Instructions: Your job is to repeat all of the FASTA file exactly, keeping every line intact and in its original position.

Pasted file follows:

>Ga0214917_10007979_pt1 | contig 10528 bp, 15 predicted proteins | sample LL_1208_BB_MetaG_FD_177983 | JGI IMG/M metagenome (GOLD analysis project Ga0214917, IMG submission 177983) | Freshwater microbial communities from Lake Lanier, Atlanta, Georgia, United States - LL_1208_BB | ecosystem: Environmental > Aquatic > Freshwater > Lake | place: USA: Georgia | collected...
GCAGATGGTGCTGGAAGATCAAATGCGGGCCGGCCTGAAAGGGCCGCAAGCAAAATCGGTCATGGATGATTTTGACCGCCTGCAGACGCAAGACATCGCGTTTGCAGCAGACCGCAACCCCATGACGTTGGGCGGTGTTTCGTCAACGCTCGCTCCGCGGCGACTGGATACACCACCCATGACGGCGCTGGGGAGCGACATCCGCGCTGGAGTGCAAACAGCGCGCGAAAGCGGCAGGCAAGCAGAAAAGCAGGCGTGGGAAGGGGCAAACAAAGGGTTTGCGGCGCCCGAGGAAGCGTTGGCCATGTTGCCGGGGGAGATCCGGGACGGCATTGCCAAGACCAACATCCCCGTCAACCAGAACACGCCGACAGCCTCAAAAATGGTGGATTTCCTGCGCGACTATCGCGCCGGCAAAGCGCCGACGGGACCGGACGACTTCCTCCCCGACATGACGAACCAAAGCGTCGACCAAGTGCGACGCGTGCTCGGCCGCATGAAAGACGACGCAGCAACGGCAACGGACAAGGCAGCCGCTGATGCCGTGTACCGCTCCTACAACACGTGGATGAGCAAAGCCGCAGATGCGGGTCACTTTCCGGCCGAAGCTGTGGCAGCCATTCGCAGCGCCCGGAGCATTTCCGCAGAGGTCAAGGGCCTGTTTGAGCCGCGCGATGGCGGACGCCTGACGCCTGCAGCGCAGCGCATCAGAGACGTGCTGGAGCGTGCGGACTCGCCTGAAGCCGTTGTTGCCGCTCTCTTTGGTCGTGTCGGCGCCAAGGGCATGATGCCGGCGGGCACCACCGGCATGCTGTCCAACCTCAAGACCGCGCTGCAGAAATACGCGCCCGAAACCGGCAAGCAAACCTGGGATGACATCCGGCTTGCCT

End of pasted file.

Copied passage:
>Ga0214917_10007979_pt1 | contig 10528 bp, 15 predicted proteins | sample LL_1208_BB_MetaG_FD_177983 | JGI IMG/M metagenome (GOLD analysis project Ga0214917, IMG submission 177983) | Freshwater microbial communities from Lake Lanier, Atlanta, Georgia, United States - LL_1208_BB | ecosystem: Environmental > Aquatic > Freshwater > Lake | place: USA: Georgia | collected...
GCAGATGGTGCTGGAAGATCAAATGCGGGCCGGCCTGAAAGGGCCGCAAGCAAAATCGGTCATGGATGATTTTGACCGCCTGCAGACGCAAGACATCGCGTTTGCAGCAGACCGCAACCCCATGACGTTGGGCGGTGTTTCGTCAACGCTCGCTCCGCGGCGACTGGATACACCACCCATGACGGCGCTGGGGAGCGACATCCGCGCTGGAGTGCAAACAGCGCGCGAAAGCGGCAGGCAAGCAGAAAAGCAGGCGTGGGAAGGGGCAAACAAAGGGTTTGCGGCGCCCGAGGAAGCGTTGGCCATGTTGCCGGGGGAGATCCGGGACGGCATTGCCAAGACCAACATCCCCGTCAACCAGAACACGCCGACAGCCTCAAAAATGGTGGATTTCCTGCGCGACTATCGCGCCGGCAAAGCGCCGACGGGACCGGACGACTTCCTCCCCGACATGACGAACCAAAGCGTCGACCAAGTGCGACGCGTGCTCGGCCGCATGAAAGACGACGCAGCAACGGCAACGGACAAGGCAGCCGCTGATGCCGTGTACCGCTCCTACAACACGTGGATGAGCAAAGCCGCAGATGCGGGTCACTTTCCGGCCGAAGCTGTGGCAGCCATTCGCAGCGCCCGGAGCATTTCCGCAGAGGTCAAGGGCCTGTTTGAGCCGCGCGATGGCGGACGCCTGACGCCTGCAGCGCAGCGCATCAGAGACGTGCTGGAGCGTGCGGACTCGCCTGAAGCCGTTGTTGCCGCTCTCTTTGGTCGTGTCGGCGCCAAGGGCATGATGCCGGCGGGCACCACCGGCATGCTGTCCAACCTCAAGACCGCGCTGCAGAAATACGCGCCCGAAACCGGCAAGCAAACCTGGGATGACATCCGGCTTGCCT